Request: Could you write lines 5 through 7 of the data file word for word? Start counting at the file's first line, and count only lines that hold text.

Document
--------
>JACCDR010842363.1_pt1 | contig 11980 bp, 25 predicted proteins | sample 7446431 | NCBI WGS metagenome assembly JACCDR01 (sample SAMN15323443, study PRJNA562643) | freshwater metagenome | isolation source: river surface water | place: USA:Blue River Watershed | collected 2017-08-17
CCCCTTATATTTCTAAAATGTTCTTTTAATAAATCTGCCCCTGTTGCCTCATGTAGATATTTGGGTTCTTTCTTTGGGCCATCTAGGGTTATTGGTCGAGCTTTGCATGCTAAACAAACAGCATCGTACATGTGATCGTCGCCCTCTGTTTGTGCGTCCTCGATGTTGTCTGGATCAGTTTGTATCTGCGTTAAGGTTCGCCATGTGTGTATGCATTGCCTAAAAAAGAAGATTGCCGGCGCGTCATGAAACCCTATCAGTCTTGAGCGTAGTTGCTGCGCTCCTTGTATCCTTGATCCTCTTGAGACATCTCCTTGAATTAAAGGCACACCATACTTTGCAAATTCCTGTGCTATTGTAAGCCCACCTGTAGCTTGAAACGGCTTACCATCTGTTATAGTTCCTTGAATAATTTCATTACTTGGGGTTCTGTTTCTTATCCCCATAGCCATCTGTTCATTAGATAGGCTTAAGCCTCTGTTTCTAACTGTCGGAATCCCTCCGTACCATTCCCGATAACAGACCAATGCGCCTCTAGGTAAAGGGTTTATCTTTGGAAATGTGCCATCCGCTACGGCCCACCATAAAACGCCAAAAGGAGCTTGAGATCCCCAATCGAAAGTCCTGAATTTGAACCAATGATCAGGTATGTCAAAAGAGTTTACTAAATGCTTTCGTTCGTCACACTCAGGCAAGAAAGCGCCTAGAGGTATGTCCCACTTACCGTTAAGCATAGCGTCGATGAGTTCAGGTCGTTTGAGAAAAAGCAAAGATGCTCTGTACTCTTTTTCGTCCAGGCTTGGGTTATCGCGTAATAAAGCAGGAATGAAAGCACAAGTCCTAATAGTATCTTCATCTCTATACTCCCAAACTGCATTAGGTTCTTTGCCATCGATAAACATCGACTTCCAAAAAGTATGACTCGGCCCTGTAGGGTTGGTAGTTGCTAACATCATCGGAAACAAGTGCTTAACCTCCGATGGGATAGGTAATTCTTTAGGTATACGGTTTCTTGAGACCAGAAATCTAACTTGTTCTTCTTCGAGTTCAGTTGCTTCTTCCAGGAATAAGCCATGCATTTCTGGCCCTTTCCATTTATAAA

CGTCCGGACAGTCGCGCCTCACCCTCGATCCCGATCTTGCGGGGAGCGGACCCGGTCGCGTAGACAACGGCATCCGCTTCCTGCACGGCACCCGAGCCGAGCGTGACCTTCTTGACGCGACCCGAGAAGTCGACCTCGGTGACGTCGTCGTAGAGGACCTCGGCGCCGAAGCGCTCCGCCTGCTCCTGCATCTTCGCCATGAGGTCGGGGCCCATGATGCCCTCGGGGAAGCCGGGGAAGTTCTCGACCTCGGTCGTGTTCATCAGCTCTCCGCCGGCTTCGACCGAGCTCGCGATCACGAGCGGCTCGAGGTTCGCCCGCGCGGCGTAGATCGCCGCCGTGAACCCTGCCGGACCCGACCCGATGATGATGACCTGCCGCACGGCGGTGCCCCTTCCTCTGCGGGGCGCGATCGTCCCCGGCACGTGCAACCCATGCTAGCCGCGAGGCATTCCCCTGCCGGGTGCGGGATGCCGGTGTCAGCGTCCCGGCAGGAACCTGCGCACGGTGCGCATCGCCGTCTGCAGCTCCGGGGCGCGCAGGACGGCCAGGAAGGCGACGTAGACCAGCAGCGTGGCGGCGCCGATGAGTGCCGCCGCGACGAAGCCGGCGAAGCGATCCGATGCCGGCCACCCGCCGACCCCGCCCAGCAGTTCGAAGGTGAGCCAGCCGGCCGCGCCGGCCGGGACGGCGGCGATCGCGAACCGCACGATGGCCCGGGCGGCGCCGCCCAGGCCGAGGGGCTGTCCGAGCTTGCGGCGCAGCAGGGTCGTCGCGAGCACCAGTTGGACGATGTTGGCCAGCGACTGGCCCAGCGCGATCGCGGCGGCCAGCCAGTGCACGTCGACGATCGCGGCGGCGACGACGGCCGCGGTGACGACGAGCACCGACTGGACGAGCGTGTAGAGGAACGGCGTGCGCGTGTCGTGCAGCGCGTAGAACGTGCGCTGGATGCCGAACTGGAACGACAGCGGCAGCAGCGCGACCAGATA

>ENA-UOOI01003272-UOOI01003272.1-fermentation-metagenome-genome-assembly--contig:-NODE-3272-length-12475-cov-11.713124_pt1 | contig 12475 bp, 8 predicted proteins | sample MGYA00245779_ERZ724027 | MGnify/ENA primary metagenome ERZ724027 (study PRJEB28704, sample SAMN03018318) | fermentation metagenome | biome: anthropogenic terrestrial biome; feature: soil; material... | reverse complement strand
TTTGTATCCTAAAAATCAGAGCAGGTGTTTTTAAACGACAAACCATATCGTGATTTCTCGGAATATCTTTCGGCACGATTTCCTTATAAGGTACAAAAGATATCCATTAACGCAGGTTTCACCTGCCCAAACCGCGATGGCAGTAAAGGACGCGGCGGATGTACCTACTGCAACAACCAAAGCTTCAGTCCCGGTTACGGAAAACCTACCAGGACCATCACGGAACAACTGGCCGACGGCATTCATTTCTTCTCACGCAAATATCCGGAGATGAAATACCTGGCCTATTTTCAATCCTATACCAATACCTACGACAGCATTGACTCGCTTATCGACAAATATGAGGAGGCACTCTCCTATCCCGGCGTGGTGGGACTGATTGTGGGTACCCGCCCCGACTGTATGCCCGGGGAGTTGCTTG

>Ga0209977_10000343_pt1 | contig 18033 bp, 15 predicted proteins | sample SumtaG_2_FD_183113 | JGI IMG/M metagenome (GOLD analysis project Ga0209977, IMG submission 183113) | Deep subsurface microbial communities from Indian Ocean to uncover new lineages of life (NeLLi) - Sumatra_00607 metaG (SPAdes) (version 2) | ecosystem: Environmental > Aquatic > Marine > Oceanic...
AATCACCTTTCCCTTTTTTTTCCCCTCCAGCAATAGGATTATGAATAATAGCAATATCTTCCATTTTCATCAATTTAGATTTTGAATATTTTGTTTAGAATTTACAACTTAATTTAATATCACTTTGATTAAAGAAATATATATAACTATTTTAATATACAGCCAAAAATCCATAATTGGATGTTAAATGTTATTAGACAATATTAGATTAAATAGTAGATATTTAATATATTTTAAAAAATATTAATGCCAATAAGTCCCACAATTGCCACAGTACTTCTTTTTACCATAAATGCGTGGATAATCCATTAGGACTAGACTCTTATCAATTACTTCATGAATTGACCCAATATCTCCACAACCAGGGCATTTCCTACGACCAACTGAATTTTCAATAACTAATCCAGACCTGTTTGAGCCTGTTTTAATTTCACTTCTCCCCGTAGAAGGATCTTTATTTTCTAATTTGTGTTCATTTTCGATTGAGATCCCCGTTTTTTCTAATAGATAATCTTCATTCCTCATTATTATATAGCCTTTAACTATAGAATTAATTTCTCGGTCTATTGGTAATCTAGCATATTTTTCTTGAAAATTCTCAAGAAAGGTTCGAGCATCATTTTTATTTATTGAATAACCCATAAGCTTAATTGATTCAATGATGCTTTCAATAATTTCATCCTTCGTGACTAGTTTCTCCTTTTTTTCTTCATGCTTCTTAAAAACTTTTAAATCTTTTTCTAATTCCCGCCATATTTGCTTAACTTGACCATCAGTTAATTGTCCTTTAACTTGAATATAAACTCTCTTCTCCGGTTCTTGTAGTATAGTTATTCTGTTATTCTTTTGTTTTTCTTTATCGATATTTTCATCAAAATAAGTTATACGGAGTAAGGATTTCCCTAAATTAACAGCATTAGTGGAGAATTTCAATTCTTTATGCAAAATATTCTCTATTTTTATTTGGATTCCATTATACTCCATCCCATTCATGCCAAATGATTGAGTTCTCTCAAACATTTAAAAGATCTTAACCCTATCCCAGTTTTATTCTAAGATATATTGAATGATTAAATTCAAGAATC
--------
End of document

TTTGTATCCTAAAAATCAGAGCAGGTGTTTTTAAACGACAAACCATATCGTGATTTCTCGGAATATCTTTCGGCACGATTTCCTTATAAGGTACAAAAGATATCCATTAACGCAGGTTTCACCTGCCCAAACCGCGATGGCAGTAAAGGACGCGGCGGATGTACCTACTGCAACAACCAAAGCTTCAGTCCCGGTTACGGAAAACCTACCAGGACCATCACGGAACAACTGGCCGACGGCATTCATTTCTTCTCACGCAAATATCCGGAGATGAAATACCTGGCCTATTTTCAATCCTATACCAATACCTACGACAGCATTGACTCGCTTATCGACAAATATGAGGAGGCACTCTCCTATCCCGGCGTGGTGGGACTGATTGTGGGTACCCGCCCCGACTGTATGCCCGGGGAGTTGCTTG

>Ga0209977_10000343_pt1 | contig 18033 bp, 15 predicted proteins | sample SumtaG_2_FD_183113 | JGI IMG/M metagenome (GOLD analysis project Ga0209977, IMG submission 183113) | Deep subsurface microbial communities from Indian Ocean to uncover new lineages of life (NeLLi) - Sumatra_00607 metaG (SPAdes) (version 2) | ecosystem: Environmental > Aquatic > Marine > Oceanic...
AATCACCTTTCCCTTTTTTTTCCCCTCCAGCAATAGGATTATGAATAATAGCAATATCTTCCATTTTCATCAATTTAGATTTTGAATATTTTGTTTAGAATTTACAACTTAATTTAATATCACTTTGATTAAAGAAATATATATAACTATTTTAATATACAGCCAAAAATCCATAATTGGATGTTAAATGTTATTAGACAATATTAGATTAAATAGTAGATATTTAATATATTTTAAAAAATATTAATGCCAATAAGTCCCACAATTGCCACAGTACTTCTTTTTACCATAAATGCGTGGATAATCCATTAGGACTAGACTCTTATCAATTACTTCATGAATTGACCCAATATCTCCACAACCAGGGCATTTCCTACGACCAACTGAATTTTCAATAACTAATCCAGACCTGTTTGAGCCTGTTTTAATTTCACTTCTCCCCGTAGAAGGATCTTTATTTTCTAATTTGTGTTCATTTTCGATTGAGATCCCCGTTTTTTCTAATAGATAATCTTCATTCCTCATTATTATATAGCCTTTAACTATAGAATTAATTTCTCGGTCTATTGGTAATCTAGCATATTTTTCTTGAAAATTCTCAAGAAAGGTTCGAGCATCATTTTTATTTATTGAATAACCCATAAGCTTAATTGATTCAATGATGCTTTCAATAATTTCATCCTTCGTGACTAGTTTCTCCTTTTTTTCTTCATGCTTCTTAAAAACTTTTAAATCTTTTTCTAATTCCCGCCATATTTGCTTAACTTGACCATCAGTTAATTGTCCTTTAACTTGAATATAAACTCTCTTCTCCGGTTCTTGTAGTATAGTTATTCTGTTATTCTTTTGTTTTTCTTTATCGATATTTTCATCAAAATAAGTTATACGGAGTAAGGATTTCCCTAAATTAACAGCATTAGTGGAGAATTTCAATTCTTTATGCAAAATATTCTCTATTTTTATTTGGATTCCATTATACTCCATCCCATTCATGCCAAATGATTGAGTTCTCTCAAACATTTAAAAGATCTTAACCCTATCCCAGTTTTATTCTAAGATATATTGAATGATTAAATTCAAGAATC